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Home    febrero 26, 2017  English (United States) Español (España)
 Support to Aviation for Volcanic Ash Avoidance

This project addresses the important problem of providing accurate and timely satellite-based information to Volcanic Ash Advisory Centres (VAACs) with the goal of improving and supporting services to the aviation community. There are now numerous sources of imagery and sounder data from both operational and research satellite sensors that can be used to identify and track airborne volcanic debris.

However, there are no standard data products specifically designed for volcanic ash and volcanic gas (principally SO2) and this has led to a number of ad hoc approaches and systems, and a lack of data product coordination between various VAACs. Despite the lack of standard products there are several mature techniques available from the research community that could be implemented for operational use. There are also no internationally agreed satellite-based volcanic product standards and no protocols or procedures in place to permit specification of safe limits for aviation encountering airborne volcanic substances. Part of this problem lies with the lack of sufficient information regarding what constitutes safe operating limits when flying near to volcanic clouds.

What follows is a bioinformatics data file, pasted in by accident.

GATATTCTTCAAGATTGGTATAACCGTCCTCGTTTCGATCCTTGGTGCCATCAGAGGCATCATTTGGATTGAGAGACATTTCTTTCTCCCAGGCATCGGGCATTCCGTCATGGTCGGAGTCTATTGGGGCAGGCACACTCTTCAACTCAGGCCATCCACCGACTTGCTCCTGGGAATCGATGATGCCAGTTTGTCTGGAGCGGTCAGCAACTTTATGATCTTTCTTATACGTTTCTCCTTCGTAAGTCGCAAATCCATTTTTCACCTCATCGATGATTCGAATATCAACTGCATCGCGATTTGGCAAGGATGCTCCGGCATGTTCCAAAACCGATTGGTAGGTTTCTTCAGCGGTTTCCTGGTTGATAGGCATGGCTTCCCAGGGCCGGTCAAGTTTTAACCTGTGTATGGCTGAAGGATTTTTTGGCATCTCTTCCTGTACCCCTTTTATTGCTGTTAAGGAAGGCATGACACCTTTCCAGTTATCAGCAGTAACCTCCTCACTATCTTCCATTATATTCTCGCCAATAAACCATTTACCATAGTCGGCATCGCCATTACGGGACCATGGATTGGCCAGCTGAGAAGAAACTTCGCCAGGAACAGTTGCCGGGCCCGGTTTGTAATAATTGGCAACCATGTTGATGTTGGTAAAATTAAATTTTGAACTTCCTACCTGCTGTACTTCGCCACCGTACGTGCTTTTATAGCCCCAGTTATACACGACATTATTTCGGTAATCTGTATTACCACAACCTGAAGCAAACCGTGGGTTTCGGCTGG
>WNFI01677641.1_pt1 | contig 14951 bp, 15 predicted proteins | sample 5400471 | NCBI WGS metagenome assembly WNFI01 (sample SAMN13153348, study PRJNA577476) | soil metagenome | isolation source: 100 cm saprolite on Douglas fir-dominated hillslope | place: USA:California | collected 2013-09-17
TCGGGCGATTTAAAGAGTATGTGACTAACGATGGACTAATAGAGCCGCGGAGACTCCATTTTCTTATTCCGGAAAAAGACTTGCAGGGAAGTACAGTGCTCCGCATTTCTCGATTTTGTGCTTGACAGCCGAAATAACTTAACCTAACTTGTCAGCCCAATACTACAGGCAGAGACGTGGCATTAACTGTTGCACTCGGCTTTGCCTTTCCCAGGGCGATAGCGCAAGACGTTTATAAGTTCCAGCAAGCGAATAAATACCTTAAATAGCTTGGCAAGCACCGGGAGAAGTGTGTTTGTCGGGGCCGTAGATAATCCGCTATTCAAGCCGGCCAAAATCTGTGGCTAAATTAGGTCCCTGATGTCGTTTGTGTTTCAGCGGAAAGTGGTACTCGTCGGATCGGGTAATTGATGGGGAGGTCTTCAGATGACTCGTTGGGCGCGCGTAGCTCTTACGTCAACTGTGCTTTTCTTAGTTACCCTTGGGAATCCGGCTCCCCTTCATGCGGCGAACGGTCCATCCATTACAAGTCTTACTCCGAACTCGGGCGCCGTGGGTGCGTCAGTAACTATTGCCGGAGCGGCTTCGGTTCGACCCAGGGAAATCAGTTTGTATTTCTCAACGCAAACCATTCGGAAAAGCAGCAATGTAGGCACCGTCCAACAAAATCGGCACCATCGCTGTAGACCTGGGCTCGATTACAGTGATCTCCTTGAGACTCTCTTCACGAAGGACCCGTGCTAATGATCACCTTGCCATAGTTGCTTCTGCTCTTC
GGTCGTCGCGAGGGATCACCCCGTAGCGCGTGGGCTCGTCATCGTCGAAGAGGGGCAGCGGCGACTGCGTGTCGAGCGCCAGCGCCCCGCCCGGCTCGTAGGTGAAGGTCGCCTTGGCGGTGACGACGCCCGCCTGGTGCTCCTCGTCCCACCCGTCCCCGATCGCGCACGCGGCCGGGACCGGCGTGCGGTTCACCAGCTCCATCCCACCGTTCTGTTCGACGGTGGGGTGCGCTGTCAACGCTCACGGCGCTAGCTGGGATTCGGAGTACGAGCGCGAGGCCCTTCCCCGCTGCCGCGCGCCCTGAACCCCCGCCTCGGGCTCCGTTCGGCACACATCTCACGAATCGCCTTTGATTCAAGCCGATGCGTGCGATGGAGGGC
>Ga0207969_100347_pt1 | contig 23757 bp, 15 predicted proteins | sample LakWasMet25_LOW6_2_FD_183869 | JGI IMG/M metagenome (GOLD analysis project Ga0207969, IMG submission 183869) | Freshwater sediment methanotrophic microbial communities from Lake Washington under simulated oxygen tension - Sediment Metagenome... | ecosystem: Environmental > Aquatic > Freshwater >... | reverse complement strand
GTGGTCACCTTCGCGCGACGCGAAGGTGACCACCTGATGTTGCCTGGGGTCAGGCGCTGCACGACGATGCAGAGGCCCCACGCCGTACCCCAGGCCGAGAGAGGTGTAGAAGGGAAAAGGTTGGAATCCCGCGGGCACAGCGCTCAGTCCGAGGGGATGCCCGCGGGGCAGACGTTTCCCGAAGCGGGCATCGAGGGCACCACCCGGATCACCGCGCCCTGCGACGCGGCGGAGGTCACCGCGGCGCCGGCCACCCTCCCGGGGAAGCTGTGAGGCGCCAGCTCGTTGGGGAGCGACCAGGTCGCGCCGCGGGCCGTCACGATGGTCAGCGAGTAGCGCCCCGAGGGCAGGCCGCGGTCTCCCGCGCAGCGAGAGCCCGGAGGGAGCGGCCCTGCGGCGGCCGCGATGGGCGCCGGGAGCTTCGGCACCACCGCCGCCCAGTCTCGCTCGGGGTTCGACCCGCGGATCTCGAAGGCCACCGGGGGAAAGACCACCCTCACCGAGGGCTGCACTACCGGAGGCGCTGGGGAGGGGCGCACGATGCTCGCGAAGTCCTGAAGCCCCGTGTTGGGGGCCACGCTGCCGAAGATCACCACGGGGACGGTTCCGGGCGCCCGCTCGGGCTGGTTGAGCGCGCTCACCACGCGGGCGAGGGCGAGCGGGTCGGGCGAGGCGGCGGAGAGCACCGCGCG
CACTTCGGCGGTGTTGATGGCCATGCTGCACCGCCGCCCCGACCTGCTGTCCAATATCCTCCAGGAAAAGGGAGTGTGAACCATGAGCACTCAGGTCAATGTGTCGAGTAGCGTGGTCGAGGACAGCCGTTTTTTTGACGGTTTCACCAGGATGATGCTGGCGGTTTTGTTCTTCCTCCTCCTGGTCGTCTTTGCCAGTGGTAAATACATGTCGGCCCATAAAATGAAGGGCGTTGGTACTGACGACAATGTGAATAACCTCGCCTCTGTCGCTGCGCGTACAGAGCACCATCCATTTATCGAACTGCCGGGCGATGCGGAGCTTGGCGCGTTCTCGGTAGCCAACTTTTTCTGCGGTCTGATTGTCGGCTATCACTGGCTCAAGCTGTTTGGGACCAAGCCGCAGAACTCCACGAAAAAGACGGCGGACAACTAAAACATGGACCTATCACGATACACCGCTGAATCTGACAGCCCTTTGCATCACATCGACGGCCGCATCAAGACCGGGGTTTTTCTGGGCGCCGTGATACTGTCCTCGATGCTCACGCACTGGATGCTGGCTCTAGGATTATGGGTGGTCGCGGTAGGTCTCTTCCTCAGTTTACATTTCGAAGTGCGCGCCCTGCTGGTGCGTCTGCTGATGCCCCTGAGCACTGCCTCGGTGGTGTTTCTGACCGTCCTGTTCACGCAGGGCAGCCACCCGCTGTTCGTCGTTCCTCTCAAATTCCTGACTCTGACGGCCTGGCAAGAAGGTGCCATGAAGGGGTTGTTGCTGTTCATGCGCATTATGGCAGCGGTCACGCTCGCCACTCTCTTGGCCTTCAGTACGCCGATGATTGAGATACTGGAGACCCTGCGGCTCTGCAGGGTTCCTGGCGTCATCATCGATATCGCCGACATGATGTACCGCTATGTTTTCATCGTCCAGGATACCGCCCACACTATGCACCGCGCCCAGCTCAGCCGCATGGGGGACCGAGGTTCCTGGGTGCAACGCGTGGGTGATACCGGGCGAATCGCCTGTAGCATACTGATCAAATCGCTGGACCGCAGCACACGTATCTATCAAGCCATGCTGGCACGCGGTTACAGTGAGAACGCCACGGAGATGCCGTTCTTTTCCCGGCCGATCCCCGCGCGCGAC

Part of the solution lies in being able to provide quantitative satellite information and some means for validation. Another important factor in providing support to the aviation industry is timeliness. Most danger to jet aircraft occurs within 3 hours of a volcanic eruption and often the most critical time period is during the night, when visual identification of airborne volcanic hazards is reduced. Once volcanic debris has been correctly identified, either through satellite detection of ash or SO2 , sophisticated atmospheric dispersion models can be run to predict the path of the volcanic clouds. The injection height of the volcanic debris is a critical piece of information in this process. Currently, there is no objective means for determining the injection height of a volcanic eruption, and usually multiple dispersion simulations must be run and matched “by eye” to current or prior satellite imagery. This is a subjective process that takes time and can lead to errors or very conservative predictions on regions of airspace deemed safe for flying.


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